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A global movement for change
The Express Tribune
14 June 2012
By Ban Ki-moon
Next week, world leaders will gather for a momentous occasion — the United Nations Conference on Sustainable Development in Rio de Janeiro (Rio+20), a milestone on a long road. The famous 1992 Earth Summit put sustainable development on the global agenda. Today, we have come to a broader and more nuanced understanding of this age-old imperative: how to better balance the development needs of a growing world population — so that all may enjoy the fruits of prosperity and robust economic growth — with the necessity of conserving our planet’s most precious resources: land, air and water. At Rio, more than 100 heads of state and government will join an estimated 25,000 participants to map our way ahead. For too long, we have sought to burn and consume our way to prosperity. At Rio, we must begin to create a new model — one for a 21st century economy that rejects the myth that there must be a zero-sum trade-off between growth and the environment. Increasingly, we understand that with smart public policies, governments can grow their economies, alleviate poverty, create decent jobs and accelerate social progress in a way that respects the earth’s finite natural resources.
In this larger sense, that momentum for change is already irreversible. The evidence is all around in countries large and small, rich and poor. Barbados, Cambodia, Indonesia, the Republic of Korea and South Africa, among many others, are already adopting ‘green growth’ strategies that use limited natural resources more efficiently, create jobs and promote low-carbon development. Armenia, Azerbaijan, Egypt, Kenya, Jordan, Malaysia, Mexico, Nepal, Senegal and Ukraine are applying new green-growth technologies in a variety of industries, from agriculture to tourism.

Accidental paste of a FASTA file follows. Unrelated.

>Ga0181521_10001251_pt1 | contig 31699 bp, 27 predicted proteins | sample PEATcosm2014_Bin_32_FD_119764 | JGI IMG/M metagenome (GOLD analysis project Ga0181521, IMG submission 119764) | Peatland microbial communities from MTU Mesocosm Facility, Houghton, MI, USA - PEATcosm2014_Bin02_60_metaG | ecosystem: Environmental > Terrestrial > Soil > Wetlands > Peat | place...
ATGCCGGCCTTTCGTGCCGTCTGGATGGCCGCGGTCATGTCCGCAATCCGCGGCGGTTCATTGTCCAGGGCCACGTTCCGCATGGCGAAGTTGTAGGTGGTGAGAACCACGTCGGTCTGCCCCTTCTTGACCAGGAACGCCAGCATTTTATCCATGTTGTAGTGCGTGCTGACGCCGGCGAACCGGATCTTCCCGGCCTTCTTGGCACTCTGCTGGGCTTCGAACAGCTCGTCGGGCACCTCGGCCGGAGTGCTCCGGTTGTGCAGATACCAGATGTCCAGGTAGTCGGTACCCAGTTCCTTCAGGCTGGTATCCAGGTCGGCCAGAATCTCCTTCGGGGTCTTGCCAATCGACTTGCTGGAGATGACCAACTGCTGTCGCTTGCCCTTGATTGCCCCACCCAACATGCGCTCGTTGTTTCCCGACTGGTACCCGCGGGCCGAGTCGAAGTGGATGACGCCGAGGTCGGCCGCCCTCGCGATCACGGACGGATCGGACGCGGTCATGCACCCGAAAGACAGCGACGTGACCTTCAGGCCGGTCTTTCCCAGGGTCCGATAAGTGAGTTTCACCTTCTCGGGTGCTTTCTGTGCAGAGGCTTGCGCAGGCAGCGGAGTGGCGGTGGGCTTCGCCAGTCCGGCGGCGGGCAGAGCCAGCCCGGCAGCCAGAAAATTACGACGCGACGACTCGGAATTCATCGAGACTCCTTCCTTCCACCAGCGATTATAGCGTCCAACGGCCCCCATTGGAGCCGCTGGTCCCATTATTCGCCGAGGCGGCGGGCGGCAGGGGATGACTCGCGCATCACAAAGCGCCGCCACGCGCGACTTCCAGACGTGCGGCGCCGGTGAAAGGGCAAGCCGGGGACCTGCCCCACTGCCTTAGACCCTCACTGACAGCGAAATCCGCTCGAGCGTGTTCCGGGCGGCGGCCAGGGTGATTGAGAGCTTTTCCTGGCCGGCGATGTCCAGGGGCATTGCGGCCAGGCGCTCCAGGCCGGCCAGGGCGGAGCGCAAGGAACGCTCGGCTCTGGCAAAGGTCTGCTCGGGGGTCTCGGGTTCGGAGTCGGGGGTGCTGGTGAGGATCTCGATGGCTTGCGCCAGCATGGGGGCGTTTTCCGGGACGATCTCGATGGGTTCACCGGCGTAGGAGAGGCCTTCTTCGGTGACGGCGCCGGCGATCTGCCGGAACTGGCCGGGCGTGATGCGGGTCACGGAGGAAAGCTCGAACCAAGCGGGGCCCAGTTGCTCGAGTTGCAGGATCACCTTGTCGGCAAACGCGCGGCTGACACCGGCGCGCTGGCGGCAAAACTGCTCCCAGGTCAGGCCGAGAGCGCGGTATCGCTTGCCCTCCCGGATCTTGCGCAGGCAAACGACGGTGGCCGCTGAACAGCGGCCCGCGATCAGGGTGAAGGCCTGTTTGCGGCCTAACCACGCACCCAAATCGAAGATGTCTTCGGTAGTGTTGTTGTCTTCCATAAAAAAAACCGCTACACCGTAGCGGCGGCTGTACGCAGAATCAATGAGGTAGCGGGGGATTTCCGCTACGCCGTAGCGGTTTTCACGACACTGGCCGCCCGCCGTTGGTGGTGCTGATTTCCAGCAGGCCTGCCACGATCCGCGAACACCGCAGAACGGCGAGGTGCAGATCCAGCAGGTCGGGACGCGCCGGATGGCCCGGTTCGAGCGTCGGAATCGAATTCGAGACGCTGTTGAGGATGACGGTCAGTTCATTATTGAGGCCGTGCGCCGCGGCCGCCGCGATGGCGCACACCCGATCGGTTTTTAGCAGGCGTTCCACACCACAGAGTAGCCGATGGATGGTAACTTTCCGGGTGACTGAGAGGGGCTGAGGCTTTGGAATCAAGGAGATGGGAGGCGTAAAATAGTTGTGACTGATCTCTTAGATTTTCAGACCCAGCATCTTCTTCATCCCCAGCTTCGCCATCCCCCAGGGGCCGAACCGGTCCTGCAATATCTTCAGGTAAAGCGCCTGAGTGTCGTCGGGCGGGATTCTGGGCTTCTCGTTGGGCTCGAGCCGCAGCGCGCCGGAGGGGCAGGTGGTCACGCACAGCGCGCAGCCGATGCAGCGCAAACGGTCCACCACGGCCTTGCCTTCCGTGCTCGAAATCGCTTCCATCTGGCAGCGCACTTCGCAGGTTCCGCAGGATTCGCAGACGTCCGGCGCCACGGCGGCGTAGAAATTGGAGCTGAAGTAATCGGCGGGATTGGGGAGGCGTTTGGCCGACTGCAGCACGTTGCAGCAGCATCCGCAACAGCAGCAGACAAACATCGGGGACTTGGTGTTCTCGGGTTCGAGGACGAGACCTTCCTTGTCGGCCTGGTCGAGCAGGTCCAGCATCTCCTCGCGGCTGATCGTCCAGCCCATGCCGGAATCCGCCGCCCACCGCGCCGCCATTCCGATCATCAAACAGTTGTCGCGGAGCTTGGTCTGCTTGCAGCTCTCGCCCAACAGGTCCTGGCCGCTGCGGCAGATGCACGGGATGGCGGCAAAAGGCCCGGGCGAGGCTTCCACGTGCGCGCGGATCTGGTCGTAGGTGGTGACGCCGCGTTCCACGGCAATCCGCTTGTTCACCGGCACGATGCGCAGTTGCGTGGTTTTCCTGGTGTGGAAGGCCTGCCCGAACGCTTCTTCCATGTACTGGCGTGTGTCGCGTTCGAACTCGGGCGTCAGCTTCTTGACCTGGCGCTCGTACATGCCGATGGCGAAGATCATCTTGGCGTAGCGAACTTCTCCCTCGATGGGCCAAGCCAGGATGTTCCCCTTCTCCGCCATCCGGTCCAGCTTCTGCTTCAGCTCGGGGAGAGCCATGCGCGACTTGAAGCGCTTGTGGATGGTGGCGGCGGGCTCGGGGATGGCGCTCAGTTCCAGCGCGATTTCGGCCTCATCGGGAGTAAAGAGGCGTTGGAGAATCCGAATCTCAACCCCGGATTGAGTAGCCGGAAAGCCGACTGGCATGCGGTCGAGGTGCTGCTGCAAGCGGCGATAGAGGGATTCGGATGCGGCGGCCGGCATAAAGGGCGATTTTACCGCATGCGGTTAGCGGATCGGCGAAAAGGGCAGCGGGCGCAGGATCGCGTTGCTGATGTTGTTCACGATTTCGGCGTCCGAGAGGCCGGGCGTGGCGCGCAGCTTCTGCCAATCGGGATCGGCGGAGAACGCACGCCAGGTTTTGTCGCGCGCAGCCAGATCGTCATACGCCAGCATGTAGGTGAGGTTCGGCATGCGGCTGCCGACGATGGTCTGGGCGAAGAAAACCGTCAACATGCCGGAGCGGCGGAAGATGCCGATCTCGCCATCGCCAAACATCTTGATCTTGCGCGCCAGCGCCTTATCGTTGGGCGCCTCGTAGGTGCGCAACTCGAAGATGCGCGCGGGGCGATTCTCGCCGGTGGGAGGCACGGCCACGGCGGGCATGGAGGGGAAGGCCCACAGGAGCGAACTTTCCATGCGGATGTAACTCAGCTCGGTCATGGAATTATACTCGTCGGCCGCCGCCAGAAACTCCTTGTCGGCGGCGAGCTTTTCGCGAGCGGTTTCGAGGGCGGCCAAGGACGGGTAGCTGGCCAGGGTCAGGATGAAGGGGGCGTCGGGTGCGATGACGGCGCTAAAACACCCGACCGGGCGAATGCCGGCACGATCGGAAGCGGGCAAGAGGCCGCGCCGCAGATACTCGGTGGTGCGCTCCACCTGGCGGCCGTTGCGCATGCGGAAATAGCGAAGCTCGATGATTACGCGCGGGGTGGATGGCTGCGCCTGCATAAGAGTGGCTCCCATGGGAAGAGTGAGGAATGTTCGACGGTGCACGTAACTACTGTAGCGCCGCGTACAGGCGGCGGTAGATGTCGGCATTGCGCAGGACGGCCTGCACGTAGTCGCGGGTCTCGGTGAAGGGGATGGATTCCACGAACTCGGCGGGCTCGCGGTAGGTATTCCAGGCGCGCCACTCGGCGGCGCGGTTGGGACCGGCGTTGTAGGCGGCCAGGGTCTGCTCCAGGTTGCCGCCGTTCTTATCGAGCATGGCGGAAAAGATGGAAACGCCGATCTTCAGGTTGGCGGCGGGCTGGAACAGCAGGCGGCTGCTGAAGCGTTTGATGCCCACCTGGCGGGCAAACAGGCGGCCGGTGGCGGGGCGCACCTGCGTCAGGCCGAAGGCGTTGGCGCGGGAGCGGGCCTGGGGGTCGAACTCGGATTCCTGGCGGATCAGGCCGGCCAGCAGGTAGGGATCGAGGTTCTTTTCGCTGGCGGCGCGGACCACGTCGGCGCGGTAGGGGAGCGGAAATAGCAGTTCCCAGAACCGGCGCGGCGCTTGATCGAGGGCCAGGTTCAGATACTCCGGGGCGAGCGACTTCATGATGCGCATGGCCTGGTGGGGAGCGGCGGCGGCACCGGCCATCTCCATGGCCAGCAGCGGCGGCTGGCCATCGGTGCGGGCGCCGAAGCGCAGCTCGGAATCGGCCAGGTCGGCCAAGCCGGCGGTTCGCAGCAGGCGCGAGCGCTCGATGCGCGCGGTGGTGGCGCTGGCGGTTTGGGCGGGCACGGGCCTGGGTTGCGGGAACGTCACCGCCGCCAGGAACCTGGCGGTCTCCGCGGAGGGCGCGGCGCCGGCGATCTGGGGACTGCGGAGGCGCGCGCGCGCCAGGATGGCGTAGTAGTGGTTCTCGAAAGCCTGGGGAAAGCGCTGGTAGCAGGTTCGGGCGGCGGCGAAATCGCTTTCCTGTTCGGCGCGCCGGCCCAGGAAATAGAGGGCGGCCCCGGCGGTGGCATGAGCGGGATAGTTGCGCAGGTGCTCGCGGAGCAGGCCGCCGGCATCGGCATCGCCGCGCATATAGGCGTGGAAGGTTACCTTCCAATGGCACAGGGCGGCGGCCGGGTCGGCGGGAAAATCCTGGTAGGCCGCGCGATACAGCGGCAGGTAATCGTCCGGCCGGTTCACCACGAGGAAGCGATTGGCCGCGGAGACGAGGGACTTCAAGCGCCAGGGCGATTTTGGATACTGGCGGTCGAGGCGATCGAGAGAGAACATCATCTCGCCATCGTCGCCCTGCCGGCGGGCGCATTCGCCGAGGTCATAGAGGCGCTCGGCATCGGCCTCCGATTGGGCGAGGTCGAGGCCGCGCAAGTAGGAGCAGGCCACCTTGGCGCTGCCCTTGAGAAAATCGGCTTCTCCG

China has committed to supplying 16 per cent of its energy needs from renewable sources by 2020 and plans to invest over $450 billion in waste recycling and clean technologies. In Brazil, waste management and recycling employs more than 500,000 people, most of whom live on society’s margins. Under its new National Rural Employment Guarantee Act, India has begun paying people to better manage natural resources, such as forests and fresh water. Wherever you look, national and local authorities are adopting principles and practices that could help move us from a prospect of environmental ruin and growing social inequality toward a new era of inclusive and balanced sustainable growth.
Governments and nation states are not alone in driving this transformation. At Rio, more than 1,000 corporate leaders from all continents will deliver a common message: business as usual no longer works. Many are members of the United Nations Global Compact — volunteers in a growing private sector movement that understands that 21st-century corporate responsibility means corporate sustainability.
Energy will be a major focus at Rio and the key driver for development, social inclusion and environmental protection, including climate change. That is why, in 2011, I established a new initiative called Sustainable Energy for All to ensure universal access to modern energy services for the one in five people worldwide who lack them, to reduce energy waste by doubling energy efficiency, and to double the share of renewables in the global energy mix. In Rio, leaders from government, business and civil society will announce a galaxy of actions to advance these goals, from promoting cleaner, more efficient cooking stoves to helping governments scale up their geothermal and other renewable energy potential. Sustainable Energy for All is the partnership model of the future. The principle is simple but powerful: the United Nations uses its unrivalled convening power to bring all relevant actors to the table so that they can work in common cause for the common good. Rio+20 is the expression of a dynamic global movement for change — and a big step forward toward the future we want.
Ban Ki-moon is the Secretary-General of the United Nations